East 62nd Street lemon cake

Time1 hour 30 minutes
YieldsServes 10 to 12
East 62nd Street lemon cake
Print RecipePrint Recipe

If your idea of fun is baking pastries and cakes, whipping up batches of frosting and loading your freezer with seasonal ice creams, you likely spend a lot of time foraging through your cookbook library or plumbing the internet for favorite or new recipes. The latest cookbook from the folks at the acclaimed food site Food52 might save you a bit of time.

With “Food52 Genius Desserts: 100 Recipes That Will Change the Way You Bake,” out in September from Ten Speed Press, Food52 creative director Kristen Miglore collects many of the recipes that ran in her long-running Genius Recipes column. These are recipes culled from noteworthy cooks and pastry chefs, cookbook authors and journalists, and picked for their innovation, creativity, tradition or just plain deliciousness.

The contents read like a particularly sweet Best Of catalog: Alice Medrich’s brownies, yellow butter cake from Rose Levy Beranbaum, a chocolate caramel tart from Claudia Fleming, Maida Heatter’s lemon cake, plus desserts so famous that just their inclusion here will save you valuable hunting time: the World Peace cookies from Dorie Greenspan and Pierre Hermé and the butterscotch budino from Nancy Silverton and Dahlia Narvaez.

So this cookbook, which is the followup to Food52’s 2015 IACP award-winning cookbook “Food52 Genius Recipes: 100 Recipes That Will Change the Way You Cook,” is super helpful from an organizational standpoint, but it’s also downright fun. The so-called genius aspect to the recipes (also conveniently itemized all on one page), includes tips such as Heatter’s use of breadcrumbs to keep cakes from sticking to the pan, Silverton’s method for steadying your mixing bowl by making a nest out of a kitchen towel, and (my favorite) Medrich’s trick of drying strainers and whisks with a hair dryer.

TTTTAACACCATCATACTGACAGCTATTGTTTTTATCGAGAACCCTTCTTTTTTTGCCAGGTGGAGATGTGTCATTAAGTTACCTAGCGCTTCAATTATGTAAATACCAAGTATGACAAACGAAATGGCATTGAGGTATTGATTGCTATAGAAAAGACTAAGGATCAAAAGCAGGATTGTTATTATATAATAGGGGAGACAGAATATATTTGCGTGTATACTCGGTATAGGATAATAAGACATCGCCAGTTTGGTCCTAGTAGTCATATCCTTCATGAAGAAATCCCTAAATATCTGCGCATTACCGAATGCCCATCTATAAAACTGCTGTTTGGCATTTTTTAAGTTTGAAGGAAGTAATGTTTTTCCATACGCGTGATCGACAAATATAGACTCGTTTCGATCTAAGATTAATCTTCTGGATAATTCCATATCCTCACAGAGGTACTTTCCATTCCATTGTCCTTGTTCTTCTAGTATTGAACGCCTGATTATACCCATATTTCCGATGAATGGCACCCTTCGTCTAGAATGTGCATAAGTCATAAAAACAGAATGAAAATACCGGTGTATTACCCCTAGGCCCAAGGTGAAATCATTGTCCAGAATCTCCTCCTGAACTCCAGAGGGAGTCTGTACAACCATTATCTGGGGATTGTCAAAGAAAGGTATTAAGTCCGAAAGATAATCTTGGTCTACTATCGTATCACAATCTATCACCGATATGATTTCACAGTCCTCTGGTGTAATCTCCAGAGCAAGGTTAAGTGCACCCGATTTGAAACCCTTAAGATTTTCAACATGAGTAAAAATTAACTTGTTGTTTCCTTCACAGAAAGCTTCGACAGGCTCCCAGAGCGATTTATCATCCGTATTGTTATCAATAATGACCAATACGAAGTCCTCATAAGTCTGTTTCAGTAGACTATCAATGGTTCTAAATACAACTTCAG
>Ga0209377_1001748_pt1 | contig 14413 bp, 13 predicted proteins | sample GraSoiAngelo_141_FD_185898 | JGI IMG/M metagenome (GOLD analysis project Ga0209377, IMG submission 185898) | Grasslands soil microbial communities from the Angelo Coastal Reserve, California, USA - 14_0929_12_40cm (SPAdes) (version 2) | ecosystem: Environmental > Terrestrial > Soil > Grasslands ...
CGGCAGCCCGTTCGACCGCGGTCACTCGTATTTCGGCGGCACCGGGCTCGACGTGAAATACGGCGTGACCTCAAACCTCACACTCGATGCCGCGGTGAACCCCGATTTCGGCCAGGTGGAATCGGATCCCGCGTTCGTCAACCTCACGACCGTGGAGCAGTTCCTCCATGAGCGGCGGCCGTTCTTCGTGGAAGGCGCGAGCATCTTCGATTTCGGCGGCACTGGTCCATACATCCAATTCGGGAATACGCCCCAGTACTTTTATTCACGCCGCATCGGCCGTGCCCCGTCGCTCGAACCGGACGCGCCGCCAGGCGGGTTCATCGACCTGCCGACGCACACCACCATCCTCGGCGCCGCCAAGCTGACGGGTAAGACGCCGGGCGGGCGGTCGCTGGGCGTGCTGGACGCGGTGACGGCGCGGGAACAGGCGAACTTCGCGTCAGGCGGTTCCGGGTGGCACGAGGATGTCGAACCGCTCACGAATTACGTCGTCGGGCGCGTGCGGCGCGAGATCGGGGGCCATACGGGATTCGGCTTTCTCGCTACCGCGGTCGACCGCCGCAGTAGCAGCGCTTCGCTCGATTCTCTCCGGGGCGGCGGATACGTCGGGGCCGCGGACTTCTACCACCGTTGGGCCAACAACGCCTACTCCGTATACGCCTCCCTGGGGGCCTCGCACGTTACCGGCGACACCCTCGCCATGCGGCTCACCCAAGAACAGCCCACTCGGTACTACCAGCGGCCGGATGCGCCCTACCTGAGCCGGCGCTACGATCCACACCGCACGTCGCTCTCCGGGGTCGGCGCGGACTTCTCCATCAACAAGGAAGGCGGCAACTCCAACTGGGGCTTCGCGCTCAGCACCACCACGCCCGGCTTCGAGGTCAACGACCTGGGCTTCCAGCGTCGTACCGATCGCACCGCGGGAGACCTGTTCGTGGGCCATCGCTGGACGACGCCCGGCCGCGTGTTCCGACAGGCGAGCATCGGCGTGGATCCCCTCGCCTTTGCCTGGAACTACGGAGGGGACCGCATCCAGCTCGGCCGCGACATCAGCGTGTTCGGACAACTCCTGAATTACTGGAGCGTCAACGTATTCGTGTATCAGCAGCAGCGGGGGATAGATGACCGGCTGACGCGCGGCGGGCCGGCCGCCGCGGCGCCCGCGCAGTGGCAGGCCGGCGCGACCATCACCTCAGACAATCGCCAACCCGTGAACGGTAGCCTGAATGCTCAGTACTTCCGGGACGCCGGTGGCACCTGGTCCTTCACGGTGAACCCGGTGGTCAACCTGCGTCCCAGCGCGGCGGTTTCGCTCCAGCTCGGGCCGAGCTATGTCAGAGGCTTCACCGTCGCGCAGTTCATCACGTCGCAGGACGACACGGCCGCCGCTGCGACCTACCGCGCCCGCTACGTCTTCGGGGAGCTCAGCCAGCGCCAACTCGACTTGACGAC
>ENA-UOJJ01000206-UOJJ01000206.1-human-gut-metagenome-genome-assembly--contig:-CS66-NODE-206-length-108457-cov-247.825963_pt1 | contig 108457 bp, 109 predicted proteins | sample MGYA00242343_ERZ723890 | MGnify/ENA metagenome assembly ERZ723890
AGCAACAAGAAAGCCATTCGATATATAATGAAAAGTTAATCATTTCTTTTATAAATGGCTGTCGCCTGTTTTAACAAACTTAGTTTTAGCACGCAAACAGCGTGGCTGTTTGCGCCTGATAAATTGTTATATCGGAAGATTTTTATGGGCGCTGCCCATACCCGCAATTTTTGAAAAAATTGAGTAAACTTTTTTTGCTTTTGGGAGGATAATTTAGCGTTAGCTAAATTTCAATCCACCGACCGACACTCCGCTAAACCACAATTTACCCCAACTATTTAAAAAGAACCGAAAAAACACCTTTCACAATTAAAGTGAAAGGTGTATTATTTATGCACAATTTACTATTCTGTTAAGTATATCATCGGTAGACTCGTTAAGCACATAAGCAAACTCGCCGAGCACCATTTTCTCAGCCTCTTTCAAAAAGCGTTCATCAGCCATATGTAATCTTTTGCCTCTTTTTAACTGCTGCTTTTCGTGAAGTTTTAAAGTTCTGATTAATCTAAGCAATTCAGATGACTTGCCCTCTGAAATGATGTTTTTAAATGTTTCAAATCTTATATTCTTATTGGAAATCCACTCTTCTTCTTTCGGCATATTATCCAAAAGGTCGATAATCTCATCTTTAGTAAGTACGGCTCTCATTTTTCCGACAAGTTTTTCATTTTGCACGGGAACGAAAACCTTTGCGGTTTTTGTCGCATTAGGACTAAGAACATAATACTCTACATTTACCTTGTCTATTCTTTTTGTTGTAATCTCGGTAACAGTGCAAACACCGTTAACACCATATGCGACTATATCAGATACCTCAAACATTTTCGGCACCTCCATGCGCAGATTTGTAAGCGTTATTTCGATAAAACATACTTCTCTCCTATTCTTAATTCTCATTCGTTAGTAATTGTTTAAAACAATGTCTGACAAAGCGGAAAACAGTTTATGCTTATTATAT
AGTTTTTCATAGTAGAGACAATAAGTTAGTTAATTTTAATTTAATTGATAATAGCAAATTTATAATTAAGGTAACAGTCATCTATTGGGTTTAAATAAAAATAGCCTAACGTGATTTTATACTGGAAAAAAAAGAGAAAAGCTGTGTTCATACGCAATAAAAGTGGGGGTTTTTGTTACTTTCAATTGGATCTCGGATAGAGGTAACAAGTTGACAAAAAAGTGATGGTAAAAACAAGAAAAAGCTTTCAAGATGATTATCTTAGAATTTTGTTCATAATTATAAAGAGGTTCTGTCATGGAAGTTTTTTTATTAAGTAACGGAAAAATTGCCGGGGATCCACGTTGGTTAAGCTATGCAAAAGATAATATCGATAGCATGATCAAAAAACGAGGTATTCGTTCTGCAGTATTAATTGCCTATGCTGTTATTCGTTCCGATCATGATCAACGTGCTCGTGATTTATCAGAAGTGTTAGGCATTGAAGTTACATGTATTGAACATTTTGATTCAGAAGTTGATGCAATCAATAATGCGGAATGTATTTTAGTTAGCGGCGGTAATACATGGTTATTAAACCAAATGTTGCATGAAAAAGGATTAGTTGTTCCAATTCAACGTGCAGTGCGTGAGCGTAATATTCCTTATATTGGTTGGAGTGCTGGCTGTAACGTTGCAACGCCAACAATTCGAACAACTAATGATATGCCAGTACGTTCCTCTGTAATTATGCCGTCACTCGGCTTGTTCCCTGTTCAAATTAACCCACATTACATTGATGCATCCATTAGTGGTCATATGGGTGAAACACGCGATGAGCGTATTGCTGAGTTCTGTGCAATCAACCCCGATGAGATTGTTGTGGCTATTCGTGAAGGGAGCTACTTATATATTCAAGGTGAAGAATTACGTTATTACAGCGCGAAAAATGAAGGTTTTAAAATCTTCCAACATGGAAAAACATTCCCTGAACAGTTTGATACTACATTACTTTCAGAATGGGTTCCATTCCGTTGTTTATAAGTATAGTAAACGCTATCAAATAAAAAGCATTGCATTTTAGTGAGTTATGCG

All of which make for a cookbook that manages a deft trick of its own: It’s both aspirational and pragmatic, instructional as well as comforting. The bits and pieces that accompany the recipes are useful as well. They include a list of “baking rules and assumptions” that points out that measuring flour is more important than measuring salt, and that the bittersweet, semisweet and dark labels for chocolate are interchangeable, to suggestions that an inexpensive digital scale is a highly worthwhile investment and that your hands are one of the best pastry tools you can have.

The photography by James Ransom is predictably lovely (predictable because Food52 has always had remarkable photography). And the headers for the recipes read like friendly entries in an essential dessert encyclopedia.

There are also brief asides that add to the practical charm of the book, such as “how to turn a loaf of bread into dessert,” and a list of ways to play with meringues (if you have never made an Eton mess, please do this as soon as possible).